Wednesday, January 17, 2007

Idiocracy (2006) and VH1's The (White) Rapper Show and How One's Existence Validates the Other

The two scariest movies of 2006: In Children of Men people can't have babies. In Idiocracy, people won't friggin stop.

In Mike Judge's vicious satire Idiocracy, the greatest threat to the future of human society is not terrorists, or weapons, or disease, or aliens, or global warming, it's something far more insidious, and far more terrifying: it's stupid people breeding. When you hear Judge's cute premise — average joe wakes in a future where everyone is so stupid he is now the smartest man on the planet — you chuckle and then you think "Yeah, but it could never happen." Judge's ingenious prologue shows how this anti-Children of Men came to be, and it's utterly convincing and totally hilarious. In many ways its a high point of the entire movie.

It's always fun when you see two totally disparate things that so perfectly reflect on each other. The day I finally saw Idiocracy (on DVD, after New York was deemed unworthy of the film's teeny tiny theatrical release back in '06), I was flipped channels and came to the first episode of something called The (White) Rapper Show. This reality series, aired on VH1 (which, with shows like Celebrity Paranormal Project and, my personal favorite, Breaking Bonaduce, is due for a new slogan. I suggest: VH1: Where Scruples Don't Mean Jack Shit) follows a group of young unsigned rappers all battling (better yet, make that battle rapping) for half a million dollars. As far as I can tell there is no recording contract involved, or opportunity to actually make inroads into the recording industry as a white rapper, but for 500,000 bones you can probably buy some of those anyway.

Any reality show that gets a genuine cross-segment of the population will have at least one moderately stupid person in its cast. The (White) Rapper Show has like eight of them, and they're all stuck together in a grimy house in the Bronx where they all yell and scream (and, occassionally, rap) in ways that time and again prove that Judge's theory of human de-evolution is not only possible, it is far closer than we might first realize.

It's hard to pick a single favorite — I could easily write a post on three or four different white rappers in the group — but let me just pay homage to John Brown a.k.a. The King of the 'Burbs. Mr. Brown, who refers to himself often as The King of the 'Burbs, proclaims that he isn't just a rapper, he's an entity, and part of a huge movement called The Ghetto Revival. The other white rappers observe the oxymoronic nature of those two terms in a conversation that went something like this:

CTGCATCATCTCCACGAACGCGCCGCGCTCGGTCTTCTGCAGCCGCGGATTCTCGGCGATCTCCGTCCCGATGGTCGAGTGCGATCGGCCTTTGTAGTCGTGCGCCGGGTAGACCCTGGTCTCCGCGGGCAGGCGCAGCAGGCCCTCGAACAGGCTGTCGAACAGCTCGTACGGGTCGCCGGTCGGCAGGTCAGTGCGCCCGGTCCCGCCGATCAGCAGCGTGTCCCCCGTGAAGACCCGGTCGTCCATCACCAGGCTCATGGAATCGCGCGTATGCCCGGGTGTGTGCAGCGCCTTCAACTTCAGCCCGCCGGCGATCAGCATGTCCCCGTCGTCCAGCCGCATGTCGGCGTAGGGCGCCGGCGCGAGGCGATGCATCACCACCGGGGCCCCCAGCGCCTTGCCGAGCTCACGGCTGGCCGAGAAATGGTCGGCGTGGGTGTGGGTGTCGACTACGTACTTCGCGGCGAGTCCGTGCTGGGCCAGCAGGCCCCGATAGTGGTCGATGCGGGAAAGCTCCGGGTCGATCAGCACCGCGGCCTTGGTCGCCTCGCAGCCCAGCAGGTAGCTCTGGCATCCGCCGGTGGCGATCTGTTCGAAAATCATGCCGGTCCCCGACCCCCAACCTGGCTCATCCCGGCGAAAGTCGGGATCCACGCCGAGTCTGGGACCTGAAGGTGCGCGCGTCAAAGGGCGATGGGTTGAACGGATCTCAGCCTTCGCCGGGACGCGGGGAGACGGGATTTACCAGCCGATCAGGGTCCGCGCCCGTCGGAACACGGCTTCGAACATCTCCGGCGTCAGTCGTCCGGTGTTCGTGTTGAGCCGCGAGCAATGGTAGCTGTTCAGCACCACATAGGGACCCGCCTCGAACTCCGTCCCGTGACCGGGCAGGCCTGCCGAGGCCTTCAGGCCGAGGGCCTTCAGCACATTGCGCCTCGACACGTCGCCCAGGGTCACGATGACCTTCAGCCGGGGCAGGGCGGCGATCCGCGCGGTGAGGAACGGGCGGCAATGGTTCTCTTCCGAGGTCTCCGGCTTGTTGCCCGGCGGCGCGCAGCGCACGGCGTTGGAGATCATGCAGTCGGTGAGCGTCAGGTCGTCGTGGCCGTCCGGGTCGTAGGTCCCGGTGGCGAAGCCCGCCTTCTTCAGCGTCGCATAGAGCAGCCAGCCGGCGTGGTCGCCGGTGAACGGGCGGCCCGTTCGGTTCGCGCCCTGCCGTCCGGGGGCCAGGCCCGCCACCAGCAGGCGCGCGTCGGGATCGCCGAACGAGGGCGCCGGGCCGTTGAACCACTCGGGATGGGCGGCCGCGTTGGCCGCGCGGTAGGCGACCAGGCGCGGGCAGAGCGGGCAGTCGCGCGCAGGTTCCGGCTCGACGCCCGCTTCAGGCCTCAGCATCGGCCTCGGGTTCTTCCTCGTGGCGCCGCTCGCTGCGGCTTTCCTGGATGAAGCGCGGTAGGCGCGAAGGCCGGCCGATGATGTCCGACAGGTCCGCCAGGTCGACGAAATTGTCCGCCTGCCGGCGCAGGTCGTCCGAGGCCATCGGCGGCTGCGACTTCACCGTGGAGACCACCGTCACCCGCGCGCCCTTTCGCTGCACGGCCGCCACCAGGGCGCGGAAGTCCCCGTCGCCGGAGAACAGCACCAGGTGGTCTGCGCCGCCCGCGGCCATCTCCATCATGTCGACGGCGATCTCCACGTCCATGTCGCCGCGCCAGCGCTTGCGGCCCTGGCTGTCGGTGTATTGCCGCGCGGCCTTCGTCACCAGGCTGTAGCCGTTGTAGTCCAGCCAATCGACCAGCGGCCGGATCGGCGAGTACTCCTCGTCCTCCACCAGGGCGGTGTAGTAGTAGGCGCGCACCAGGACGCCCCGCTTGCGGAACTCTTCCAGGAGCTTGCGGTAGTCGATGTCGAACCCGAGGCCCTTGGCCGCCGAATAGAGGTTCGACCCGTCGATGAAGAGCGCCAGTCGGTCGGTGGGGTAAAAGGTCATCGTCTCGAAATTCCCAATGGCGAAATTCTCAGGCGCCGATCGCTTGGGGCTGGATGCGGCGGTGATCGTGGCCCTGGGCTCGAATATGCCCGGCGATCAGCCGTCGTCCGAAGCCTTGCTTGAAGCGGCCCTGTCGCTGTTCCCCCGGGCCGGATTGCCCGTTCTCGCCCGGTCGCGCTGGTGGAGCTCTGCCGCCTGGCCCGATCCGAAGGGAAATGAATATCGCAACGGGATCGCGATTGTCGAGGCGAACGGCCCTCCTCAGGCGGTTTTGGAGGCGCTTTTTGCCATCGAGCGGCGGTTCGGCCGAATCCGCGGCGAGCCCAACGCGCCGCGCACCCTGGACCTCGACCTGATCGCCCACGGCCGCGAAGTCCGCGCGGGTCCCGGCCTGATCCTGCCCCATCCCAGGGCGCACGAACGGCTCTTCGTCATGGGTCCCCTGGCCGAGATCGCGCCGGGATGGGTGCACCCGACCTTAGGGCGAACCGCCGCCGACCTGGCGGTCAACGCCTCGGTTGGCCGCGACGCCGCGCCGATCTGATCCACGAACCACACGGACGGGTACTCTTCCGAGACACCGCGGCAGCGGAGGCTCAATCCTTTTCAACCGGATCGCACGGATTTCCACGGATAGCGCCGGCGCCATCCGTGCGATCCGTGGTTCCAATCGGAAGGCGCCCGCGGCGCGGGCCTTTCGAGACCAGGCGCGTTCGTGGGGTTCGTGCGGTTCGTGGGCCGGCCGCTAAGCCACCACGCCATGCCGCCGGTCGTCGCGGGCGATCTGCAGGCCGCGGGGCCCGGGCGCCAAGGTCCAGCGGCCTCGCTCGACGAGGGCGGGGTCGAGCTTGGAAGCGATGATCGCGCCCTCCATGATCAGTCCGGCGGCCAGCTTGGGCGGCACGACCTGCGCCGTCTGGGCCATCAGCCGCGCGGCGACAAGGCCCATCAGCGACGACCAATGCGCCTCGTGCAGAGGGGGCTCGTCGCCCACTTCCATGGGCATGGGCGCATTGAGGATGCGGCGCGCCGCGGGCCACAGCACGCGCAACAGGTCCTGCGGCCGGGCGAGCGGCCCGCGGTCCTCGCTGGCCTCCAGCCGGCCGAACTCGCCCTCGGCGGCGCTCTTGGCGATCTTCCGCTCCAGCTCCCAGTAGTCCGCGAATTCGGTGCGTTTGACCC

Q: How can you be the King of the 'Burbs and be part of the Ghetto Revival?
John Brown: Because I'm John Brown, King of the 'Burbs, part of the Ghetto Revival.
Q: How will you revive the ghetto?
John Brown: With the ghetto revival.

By the end of the episode, John Brown has been disrespected, called the N-word, and had a dildo shoved in his mouth. If you think I'm making this up, I appreciate your belief in my creativity, but point you to the man's MySpace page.

In other words, Mike Judge is Nostradamus. Idiocracy isn't as good as Office Space; it might not be half as good as Office Space. Then again, it might be better, or at least truer, but in its truthiness (Sorry heroes, I went to a Colbert Report taping yesterday) it's not as much fun to watch. In Judge's horrific future, where the most popular movie is Ass: The Movie, and the highest rated TV show is Ow! My Balls!, the people are so obnoxiously and accurately stupid that they're difficult to stomach for the full ninety minutes. Luke Wilson's timelost Joe Bauers is a far more patient sort than I; after about an hour of hanging out with Dax Shepard's Frito, a lawyer and all-around bozo, I would almost certainly had started looking for something sharp to stab myself with.

By presenting idiocy with an unflinching sense of authenticity, he's sacrificed some amount of entertainment value, because the people of the future are so stupid they're often less funny than tiresome. Still, Judge's overall message, particularly in the area of corporate branding and product placement, is chillingly funny — I firmly believe that someday the Secretary of Defense of this nation will constantly mention that his position is "brought to you by Carl's Junior." Or, if we're lucky, by the Ghetto Revival.


Blogger poorpete said...

My third favorite film critic, behind Ebert and Singer, Dana Stevens wrote about the similiarities between Idiocracy and Children of Men last week. She called them the two most underappreciated films of last year.

4:33 PM  
Blogger Matt Singer said...

I don't think I've read Slate once since Edelstein left. Guess I better start, apparently great minds think alike.

10:17 PM  

Post a Comment

<< Home